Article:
|Topic Review (Newest First)|
|02-22-2011 04:41 PM|
|01-30-2011 02:54 PM|
If you want to widen you stance, you move the bindings toward the tips of the board by the same amount from the ref. point.
If you want to narrow the stance , you move the bindings toward each other ,also symmetrically .
Using more forward lean makes you keep your knees bent and increases responsiveness at the expense of your quadriceps getting tired faster.
|01-30-2011 02:44 PM|
As others have mentioned, every board type has a specific geometry. Directional boards will have a sidecut of which the most narrow point will be centered around the reference stance on the board. Yes, even ICS boards have reference stance points.
I don't know all of the technical engineering details, but the best way I can describe the feel of a centered stance on a directional board... it feels like you are riding switch when you are riding normal. That means it will actually ride better switch.
Centering yourself on a directional twin nets the same results due to sidecut. Basically put, when you center your stance on a board that is built with a setback, you are mounting your bindings forward. That's not a good idea.
To the OP: yes, start from reference stance and widen your stance evenly. You can move both bindings back for powder riding. Even if you move just the front foot forward, the ride will be affected. You can move just the back foot back, but it will still handle different. The difference just won't be as drastic as moving anything forward from reference.
I'm also not just pulling this from thin air. I have a directional board and I experimented with every stance imaginable.
|01-30-2011 02:41 PM|
|01-30-2011 02:33 PM|
Originally Posted by thetraveler View Post
Originally Posted by phile00 View Post
FirstChair and skipman: thanks for the answer. I'll certainly look into adjusting the forward lean of the highback, though surely that mostly affects the handling the heel-side edge, right?
|01-30-2011 02:04 PM|
1. Directional sidecut - always the sidecut is setback - meaning the waist (thinnest part of the board) is set back from the dead center of the board. Basically, you get the most performance out of your effective edge when your weight is centered over the waist of the board (how boards are designed). As this waist is setback on a directional sidecut your stance should be centered over the waist, not the board. This means you're not getting the most out of your board by centering the stance over the length of a directional board.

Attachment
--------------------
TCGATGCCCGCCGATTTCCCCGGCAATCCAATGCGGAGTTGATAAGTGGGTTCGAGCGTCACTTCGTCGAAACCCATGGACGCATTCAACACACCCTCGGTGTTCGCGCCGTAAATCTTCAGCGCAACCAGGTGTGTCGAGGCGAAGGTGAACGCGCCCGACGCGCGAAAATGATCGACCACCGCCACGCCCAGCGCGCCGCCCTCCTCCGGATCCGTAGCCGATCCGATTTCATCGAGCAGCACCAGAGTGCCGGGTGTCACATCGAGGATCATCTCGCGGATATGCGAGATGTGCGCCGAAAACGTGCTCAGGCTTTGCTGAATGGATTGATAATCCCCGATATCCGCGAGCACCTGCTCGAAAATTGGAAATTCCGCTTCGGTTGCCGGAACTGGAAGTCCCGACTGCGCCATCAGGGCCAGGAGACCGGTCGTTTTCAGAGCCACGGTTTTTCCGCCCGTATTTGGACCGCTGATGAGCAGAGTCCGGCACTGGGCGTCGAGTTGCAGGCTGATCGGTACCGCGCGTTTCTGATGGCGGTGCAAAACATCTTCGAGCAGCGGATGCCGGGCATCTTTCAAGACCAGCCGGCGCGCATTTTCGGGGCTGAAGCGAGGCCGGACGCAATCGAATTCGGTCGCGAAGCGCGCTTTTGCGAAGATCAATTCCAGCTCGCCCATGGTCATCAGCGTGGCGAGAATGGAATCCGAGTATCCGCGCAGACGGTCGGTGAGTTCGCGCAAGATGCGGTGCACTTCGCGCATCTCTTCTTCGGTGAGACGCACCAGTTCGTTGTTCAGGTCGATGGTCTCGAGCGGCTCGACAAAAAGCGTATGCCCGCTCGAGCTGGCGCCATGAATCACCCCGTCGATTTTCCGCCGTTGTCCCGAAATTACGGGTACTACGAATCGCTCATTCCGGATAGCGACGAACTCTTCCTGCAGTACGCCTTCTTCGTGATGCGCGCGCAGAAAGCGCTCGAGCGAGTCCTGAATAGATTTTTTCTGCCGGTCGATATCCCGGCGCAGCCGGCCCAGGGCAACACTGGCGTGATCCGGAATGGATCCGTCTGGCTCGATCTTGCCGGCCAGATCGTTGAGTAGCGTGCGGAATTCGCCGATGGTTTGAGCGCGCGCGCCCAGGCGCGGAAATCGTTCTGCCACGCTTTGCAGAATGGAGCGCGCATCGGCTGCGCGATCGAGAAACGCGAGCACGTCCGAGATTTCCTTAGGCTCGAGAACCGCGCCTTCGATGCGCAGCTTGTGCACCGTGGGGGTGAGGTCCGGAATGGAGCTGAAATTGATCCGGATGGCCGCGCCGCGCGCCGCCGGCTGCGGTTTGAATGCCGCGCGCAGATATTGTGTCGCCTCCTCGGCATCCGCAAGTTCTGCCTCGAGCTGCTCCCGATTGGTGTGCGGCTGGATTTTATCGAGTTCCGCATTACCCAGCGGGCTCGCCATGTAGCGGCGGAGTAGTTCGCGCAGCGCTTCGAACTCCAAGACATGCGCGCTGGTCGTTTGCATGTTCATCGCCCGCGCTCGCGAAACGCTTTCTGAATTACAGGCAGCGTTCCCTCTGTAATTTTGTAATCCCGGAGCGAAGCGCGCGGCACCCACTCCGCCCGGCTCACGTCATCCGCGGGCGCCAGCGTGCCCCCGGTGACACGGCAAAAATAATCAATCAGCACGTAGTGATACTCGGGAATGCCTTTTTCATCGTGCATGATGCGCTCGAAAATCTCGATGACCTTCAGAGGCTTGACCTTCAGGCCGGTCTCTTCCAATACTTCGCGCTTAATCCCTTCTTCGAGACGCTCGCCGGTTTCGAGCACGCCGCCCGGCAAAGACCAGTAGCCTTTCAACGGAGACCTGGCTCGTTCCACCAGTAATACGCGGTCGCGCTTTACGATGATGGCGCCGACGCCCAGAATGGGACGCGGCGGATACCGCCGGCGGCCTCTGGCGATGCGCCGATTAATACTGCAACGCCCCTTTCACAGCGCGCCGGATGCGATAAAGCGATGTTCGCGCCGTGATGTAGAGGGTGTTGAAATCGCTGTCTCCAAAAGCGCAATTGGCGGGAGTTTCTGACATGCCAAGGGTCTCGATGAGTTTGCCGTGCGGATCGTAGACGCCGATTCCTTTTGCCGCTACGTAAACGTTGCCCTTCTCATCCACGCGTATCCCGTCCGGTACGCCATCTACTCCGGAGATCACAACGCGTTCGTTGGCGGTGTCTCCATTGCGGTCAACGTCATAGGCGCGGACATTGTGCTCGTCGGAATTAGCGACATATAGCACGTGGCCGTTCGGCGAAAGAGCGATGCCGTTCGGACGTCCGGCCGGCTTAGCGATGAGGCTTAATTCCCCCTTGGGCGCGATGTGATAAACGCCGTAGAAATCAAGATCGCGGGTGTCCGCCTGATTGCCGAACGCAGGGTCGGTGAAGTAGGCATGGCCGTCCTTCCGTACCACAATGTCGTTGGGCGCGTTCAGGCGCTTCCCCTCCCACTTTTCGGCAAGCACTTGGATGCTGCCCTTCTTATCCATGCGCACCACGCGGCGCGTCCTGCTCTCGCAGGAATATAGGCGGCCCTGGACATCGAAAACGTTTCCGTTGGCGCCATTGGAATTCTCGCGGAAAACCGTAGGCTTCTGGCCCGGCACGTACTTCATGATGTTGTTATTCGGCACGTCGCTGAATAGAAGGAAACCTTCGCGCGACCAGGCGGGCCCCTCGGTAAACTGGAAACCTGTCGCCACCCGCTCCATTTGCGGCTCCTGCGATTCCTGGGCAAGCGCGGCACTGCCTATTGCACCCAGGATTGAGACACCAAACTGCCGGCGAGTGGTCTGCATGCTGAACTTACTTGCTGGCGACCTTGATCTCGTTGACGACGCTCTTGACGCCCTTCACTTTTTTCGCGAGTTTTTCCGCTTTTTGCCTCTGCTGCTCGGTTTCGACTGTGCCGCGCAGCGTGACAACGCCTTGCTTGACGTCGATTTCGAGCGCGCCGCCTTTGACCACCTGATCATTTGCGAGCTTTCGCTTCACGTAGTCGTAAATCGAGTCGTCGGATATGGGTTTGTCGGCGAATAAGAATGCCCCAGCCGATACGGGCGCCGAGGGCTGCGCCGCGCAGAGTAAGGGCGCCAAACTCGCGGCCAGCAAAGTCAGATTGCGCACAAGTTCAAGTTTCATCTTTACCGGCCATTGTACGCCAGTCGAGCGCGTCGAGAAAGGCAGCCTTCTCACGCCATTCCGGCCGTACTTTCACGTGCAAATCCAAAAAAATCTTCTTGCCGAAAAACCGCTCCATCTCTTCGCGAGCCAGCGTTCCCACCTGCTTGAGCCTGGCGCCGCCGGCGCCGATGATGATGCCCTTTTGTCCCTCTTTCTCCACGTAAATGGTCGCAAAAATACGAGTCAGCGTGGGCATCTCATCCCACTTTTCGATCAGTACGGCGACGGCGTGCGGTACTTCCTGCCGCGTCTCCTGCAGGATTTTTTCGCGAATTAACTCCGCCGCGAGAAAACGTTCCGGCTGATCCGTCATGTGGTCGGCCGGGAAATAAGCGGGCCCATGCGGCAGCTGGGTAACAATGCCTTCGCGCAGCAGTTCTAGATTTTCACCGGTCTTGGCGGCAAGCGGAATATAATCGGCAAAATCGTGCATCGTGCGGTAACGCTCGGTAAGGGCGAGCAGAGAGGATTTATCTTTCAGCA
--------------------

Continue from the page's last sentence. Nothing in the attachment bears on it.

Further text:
2. Directional flex - usually stiffer in the tail. Don't know/understand enough about this to give you any sort of answer but betting it has something to do with riding powder and having better pop.
|01-30-2011 01:56 PM|
The +- on the back of the highback is your forward lean adjustment : as you turn it , the highback will go forward +,or back -.
Mine are set at 2 and I have experimented with them quite a bit. Mine are Cartels also and 2 is quite a bit of lean.
When I got new boots I tried backing off the lean to 0 and it felt very unstable to me.
Hopefully this helps.
|01-30-2011 01:51 PM|
If you're used to that then you've adapted, but it's certainly not ideal at all. If you want a centered stance, buy a true twin or directional twin board.
|01-30-2011 01:48 PM|
Originally Posted by Leo View Post
the good edge hold often linked to the CX refers to riding the board with advanced riding techniques - doing pure carving or carving with minimal skidding, which invaribaly involve riding at speed.
the stiffness of the board will make it impossible for you to manipulate the board the way you manipulated your previous board(s). this goes for pretty much everything you learned on your previous boards. the CX will dictate how you have to ride it to tame it. this is good news - you'll have to learn near impeccable riding technique.
my two cents
|01-30-2011 01:47 PM|
Btw, can somebody explain to me what the +/- switch at the back of the hi-back does? I've adjusted the hi-back to be more or less parallel with the heel edge, but didn't notice any difference between any of the switch positions.
Sorry for all these silly questions. My last pair of bindings pretty much only allowed me to choose the stance angle and the position along the board. This is all pretty new to me.
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